Kuklinski was only ever convicted of five murders, but it was enough to put him away for the rest of his days. These victims were small-time drug and porn dealers in the mid-1980s. In one of those murders, he used a hamburger laced with cyanide, a murder technique he picked up from a man he described as a Special Force veteran-turned-ice cream man, Robert Prongay.
“He taught me a lot,” Kuklinski once said. “But he was extremely crazy… he’d go into these neighborhoods and sell ice cream to the kids, then maybe kill one of their fathers.“
Prongay was played by Chris Evans in the 2013 movie about Kuklinski, ‘The Iceman.’
Kuklinski was known as “The Iceman” to law enforcement and Prongay was called “Mister Softee.” According to Kuklinski, the two men met at a New Jersey motel while stalking the same mark. They summed each other up and realized they were both contract killers. Prongay told Kuklinski he was an Army Special Forces veteran, trained in using explosives and poisons.
In Kuklinski’s words, Prongay used his ice cream truck as a surveillance van to follow around his potential victims, whom he would kill using aerosol cyanide and remotely-detonated grenades. It was from Prongay that Kuklinski said he learned to freeze bodies to mask time of death.
A man who is allegedly Robert Prongay serving ice cream from his Mister Softee truck.
Not much is really known about the real Prongay. Kuklinski claimed to have a very firm moral code when it came to killing. He could kill anyone without feeling anything at all, but he wouldn’t kill innocent women and children. The Iceman claimed that Mister Softee asked Kuklinski to kill his wife and young son for him, which Kuklinski declined. When Prongay began to talk about poisoning an entire reservoir just to kill one family, Kuklinski shot him.
The only verification that Prongay existed and may have known Kuklinski is that an ice-cream man by the name of Robert Prongay was killed in his ice cream truck, shot twice in the chest. On Aug. 9, 1984, his body was found hanging out the side of his ice cream truck. The real Prongay, it turns out, was facing trial in New Jersey for bombing the front house ex-wife and making terrorist threats against his ex-wife and son.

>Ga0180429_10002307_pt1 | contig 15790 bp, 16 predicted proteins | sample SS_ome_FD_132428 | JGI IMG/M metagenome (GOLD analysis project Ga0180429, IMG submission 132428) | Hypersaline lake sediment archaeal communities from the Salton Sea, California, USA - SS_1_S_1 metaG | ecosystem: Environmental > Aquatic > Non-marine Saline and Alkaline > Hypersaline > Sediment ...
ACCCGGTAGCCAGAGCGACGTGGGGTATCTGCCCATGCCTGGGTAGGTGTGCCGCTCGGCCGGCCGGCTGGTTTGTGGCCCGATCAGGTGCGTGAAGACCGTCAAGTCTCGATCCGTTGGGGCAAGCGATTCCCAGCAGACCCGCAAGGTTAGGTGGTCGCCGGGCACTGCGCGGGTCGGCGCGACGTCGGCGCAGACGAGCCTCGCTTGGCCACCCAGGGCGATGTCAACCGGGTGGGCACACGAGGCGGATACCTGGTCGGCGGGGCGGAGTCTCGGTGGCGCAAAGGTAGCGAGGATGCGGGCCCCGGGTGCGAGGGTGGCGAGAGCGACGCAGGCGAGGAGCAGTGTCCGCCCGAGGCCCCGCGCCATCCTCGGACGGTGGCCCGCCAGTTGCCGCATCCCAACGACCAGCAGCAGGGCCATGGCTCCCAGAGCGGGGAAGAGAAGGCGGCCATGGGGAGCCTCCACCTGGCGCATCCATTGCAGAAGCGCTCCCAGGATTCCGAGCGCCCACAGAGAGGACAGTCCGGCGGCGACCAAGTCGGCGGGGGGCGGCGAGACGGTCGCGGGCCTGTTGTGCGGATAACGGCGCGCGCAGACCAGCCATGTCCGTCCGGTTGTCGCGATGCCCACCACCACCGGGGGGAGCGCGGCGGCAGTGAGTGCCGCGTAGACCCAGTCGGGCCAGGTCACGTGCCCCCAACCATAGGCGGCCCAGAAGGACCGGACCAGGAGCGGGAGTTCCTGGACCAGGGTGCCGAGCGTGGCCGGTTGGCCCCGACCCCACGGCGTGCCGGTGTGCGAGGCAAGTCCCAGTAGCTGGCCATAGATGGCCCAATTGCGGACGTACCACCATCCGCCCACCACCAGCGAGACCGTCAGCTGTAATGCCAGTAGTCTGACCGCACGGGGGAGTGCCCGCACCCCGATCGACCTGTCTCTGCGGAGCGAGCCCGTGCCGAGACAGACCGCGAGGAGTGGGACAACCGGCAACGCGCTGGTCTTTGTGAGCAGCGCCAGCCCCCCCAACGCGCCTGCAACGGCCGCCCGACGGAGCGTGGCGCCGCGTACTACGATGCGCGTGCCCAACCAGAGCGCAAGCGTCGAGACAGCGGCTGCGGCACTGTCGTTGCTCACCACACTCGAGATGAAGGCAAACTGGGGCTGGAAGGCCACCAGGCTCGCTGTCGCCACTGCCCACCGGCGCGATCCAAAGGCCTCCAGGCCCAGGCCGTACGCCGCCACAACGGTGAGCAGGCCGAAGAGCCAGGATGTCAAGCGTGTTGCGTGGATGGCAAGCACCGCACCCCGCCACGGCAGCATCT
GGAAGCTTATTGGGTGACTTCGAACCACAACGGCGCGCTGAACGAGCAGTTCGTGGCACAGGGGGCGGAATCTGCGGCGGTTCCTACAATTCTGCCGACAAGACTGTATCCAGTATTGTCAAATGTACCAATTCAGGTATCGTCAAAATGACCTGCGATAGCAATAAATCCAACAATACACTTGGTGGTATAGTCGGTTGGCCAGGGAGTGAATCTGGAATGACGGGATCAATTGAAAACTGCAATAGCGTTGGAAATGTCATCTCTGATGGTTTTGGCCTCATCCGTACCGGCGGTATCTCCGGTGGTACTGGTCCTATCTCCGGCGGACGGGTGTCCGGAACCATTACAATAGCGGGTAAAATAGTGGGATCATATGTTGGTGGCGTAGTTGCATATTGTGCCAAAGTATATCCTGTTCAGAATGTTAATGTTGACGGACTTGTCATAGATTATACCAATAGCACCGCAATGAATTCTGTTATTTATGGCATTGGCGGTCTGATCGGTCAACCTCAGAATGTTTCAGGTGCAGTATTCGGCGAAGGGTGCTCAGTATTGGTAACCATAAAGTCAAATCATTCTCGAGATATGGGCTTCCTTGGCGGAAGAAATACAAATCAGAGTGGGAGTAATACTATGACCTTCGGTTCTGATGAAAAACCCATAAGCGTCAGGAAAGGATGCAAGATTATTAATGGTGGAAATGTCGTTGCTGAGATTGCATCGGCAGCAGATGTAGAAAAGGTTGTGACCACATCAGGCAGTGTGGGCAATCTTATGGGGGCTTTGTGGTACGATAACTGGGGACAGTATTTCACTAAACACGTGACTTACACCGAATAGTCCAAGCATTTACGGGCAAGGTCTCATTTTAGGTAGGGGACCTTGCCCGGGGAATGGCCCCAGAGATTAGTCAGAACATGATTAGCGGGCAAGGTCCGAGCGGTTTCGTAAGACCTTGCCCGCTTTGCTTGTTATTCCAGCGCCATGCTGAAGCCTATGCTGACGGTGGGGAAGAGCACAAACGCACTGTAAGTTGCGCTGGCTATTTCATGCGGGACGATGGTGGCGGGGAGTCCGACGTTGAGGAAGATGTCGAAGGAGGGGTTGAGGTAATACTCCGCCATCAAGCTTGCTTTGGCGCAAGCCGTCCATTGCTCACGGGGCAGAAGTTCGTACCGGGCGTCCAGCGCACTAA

Before murdering Prongay, the Iceman and Mister Softee teamed up on a few occasions. An HBO Documentary in 2001 found old film reels of Prongay and called him an “Army demolitions expert,” a claim verified by Paul Smith of the New Jersey Organize Crime Bureau.
“It is our opinion,” Smith told HBO, “that friendship led to Richard Kuklinski learning a lot about killing with different types of chemicals, including cyanide.”
In reality, Kuklinski made a lot of claims about himself and his famous hits. He was convicted of killing the members of a small-time burglary gang he led in New Jersey, along with one of his cyanide suppliers. The claims of the people he worked for and murdered makes his resume sound like one of the most prolific hitmen in the history of the American mafia. If you believe Kuklinski, he was recruited by Gambino capo Roy DeMeo, who gave Kuklinski his death orders.
Kuklinski claimed the murder of NYPD detective Peter Calabro, a murder in which Gambino underboss Sammy “The Bull” Gravano was also charged. The Iceman also claimed the death of Roy DeMeo and claimed to be involved in John Gotti’s famous hit on Gambino boss Paul Castellano. The only mafia hit law enforcement really related to Kuklinski was that of Calabro.
Kuklinski claimed to have killed some 100-250 people between 1948 and 1986 but his claims varied wildly in later years, as some of them were unverifiable and others were found to be complete fabrications (he claimed to have killed famous disappearing act Jimmy Hoffa, for example). Renowned mafia writers and historians claim to never have heard of Kuklinski.
If Kuklinski’s claims are true, he would be the most prolific serial killer in American history.